Children and adolescents may react adversely at different ages to themes of crime, suicide, drug and alcohol dependence, death, serious illness, family breakdown, death or separation from a parent, animal distress or cruelty to animals, children as victims, natural disasters and racism. Occasionally reviews may also signal themes that some parents may simply wish to know about.

Feudal Japan; samurai warriors; ritual suicide, the supernatural

Use of violenceinfo

Research shows that children are at risk of learning that violence is an acceptable means of conflict resolution when violence is glamourised, performed by an attractive hero, successful, has few real life consequences, is set in a comic context and / or is mostly perpetrated by male characters with female victims, or by one race against another.

Repeated exposure to violent content can reinforce the message that violence is an acceptable means of conflict resolution. Repeated exposure also increases the risks that children will become desensitised to the use of violence in real life or develop an exaggerated view about the prevalence and likelihood of violence in their own world.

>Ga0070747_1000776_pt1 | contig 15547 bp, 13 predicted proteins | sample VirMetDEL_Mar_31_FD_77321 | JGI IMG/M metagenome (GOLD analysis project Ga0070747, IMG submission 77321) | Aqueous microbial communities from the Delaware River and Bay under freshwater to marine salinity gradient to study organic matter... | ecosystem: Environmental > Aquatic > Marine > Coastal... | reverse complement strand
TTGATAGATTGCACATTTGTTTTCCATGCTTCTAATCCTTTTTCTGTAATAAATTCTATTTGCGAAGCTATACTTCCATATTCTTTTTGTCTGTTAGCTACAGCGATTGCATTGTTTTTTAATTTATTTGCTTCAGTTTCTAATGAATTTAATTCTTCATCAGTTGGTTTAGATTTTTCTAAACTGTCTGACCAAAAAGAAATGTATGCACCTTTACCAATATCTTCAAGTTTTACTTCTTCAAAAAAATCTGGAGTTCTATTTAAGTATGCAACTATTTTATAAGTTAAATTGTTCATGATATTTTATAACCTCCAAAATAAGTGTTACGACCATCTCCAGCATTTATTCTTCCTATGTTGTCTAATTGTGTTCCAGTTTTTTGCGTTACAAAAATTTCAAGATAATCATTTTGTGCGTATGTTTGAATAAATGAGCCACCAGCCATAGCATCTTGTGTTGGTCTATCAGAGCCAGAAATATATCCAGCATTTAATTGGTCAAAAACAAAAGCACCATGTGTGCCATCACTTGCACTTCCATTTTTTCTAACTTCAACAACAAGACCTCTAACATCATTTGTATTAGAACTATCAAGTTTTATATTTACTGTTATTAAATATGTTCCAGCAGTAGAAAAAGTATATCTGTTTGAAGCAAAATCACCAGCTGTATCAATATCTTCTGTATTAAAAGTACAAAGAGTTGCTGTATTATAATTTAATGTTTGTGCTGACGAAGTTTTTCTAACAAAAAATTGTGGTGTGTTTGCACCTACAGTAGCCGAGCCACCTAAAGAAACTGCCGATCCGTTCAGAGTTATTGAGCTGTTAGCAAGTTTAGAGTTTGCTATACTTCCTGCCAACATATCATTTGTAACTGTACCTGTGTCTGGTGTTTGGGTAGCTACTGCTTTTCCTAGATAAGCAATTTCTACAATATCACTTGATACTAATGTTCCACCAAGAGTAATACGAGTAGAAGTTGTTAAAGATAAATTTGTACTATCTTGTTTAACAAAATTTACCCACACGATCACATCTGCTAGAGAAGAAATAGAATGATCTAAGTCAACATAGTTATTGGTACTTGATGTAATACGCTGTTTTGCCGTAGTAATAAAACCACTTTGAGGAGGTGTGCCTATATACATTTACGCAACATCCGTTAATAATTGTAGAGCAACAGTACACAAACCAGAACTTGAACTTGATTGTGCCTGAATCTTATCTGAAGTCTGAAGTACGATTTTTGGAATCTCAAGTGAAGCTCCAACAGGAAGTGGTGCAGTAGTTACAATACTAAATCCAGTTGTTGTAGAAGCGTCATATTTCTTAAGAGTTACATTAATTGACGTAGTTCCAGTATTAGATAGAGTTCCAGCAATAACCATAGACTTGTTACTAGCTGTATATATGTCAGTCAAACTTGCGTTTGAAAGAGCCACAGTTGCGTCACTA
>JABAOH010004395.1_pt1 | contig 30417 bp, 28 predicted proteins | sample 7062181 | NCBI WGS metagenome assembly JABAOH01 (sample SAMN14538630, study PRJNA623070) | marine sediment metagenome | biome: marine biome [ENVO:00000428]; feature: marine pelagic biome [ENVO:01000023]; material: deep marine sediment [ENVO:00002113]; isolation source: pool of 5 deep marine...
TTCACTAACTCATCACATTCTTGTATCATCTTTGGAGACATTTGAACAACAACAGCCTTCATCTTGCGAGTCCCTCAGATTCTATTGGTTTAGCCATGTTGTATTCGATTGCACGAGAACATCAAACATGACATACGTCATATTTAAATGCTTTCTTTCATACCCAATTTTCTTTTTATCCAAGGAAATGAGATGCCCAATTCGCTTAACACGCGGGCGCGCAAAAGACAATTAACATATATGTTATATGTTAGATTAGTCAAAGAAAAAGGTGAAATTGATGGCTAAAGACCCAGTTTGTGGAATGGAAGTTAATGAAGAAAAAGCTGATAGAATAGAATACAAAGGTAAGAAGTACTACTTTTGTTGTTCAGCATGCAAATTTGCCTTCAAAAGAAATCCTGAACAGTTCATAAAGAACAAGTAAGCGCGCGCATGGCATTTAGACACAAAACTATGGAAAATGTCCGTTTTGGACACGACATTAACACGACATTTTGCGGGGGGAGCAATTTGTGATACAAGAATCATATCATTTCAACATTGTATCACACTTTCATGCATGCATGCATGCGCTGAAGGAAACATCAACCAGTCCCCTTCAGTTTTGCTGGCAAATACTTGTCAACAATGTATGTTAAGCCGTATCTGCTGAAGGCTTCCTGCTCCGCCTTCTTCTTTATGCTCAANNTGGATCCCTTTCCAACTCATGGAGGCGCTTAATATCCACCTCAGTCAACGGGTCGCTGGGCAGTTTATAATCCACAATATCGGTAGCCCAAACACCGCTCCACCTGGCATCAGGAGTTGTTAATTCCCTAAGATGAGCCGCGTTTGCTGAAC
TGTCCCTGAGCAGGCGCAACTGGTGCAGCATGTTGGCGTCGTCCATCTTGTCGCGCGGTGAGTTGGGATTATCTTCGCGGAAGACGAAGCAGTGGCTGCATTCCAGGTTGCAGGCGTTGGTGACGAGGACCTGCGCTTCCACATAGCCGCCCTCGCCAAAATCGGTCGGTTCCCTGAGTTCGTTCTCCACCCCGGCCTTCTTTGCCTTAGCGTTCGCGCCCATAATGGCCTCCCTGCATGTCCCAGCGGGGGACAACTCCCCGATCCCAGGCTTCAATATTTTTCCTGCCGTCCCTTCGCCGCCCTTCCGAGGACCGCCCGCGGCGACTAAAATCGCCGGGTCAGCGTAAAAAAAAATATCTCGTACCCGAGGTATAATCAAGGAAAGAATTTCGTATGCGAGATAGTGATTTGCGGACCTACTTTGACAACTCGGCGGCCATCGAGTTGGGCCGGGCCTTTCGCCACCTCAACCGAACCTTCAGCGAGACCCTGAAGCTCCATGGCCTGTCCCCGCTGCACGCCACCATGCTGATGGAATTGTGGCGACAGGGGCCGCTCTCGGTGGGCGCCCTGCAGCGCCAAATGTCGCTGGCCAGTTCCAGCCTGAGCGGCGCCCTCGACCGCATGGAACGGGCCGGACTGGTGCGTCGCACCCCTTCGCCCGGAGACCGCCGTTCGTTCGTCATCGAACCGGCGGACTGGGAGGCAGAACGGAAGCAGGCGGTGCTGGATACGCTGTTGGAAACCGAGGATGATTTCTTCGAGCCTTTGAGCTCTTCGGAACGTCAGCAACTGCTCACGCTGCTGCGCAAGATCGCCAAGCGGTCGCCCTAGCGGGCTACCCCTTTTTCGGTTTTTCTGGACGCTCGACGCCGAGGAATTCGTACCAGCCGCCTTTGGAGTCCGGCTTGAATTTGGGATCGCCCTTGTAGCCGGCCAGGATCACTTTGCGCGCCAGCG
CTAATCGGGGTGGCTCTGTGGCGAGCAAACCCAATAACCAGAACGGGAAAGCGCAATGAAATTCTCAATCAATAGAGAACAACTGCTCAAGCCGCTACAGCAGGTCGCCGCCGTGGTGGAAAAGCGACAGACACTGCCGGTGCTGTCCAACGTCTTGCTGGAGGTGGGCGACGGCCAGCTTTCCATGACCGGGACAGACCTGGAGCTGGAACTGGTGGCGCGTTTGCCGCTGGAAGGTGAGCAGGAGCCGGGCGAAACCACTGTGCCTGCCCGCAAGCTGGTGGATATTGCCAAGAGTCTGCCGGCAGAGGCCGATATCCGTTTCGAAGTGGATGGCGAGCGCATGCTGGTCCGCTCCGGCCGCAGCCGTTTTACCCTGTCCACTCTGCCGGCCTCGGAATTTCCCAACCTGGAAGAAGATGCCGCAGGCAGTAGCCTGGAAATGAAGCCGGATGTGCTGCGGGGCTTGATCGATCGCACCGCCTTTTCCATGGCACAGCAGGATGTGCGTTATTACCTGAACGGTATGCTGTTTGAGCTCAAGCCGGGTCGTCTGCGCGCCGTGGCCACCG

47 Ronin contains intense sequences of fantasy action violence, including decapitations, stylised martial arts fighting and ritual suicide. However, the film contains very little realistic blood and gore. Examples include:

  • A young boy runs through a forest. He shows signs of having been physically abused, including deep scratches across the top of his head. He collapses unconscious in a creek. A young samurai boy pushes the boy’s head underneath the water in an attempt to drown him, but an older man orders the boy to stop.
  • A man is forced to kneel on the ground and is beaten by three men with wooden stick until he falls to the ground unconscious.  In a later scene we see the man’s naked back covered with large red welts from the beating.    
  • After being poisoned a man hallucinates, picturing his daughter being raped by a man. We see a man dressed in a black gown lying on top of the woman in her bed (only her head is visible) and hear her screaming. The hallucinating man uses a sword to strike the man he thinks is raping his daughter, cutting the man across his back.
  • A man commits ritual suicide.  He is dressed in white robes and kneeling on the ground. He picks up a knife and holds it against his stomach but the actual stabbing is not shown, although the man’s facial expression is. A second man holding a sword then decapitates the man. This is shown as a shadowy image.
  • Another scene depicts the similar mass ritual suicide of over forty men.
  • During a fight between a man and an ogre-like creature, the creature is decapitated. We do not see the actual decapitation but see the severed head lying on the ground. A man picks up the severed head and parades it around for spectators to see.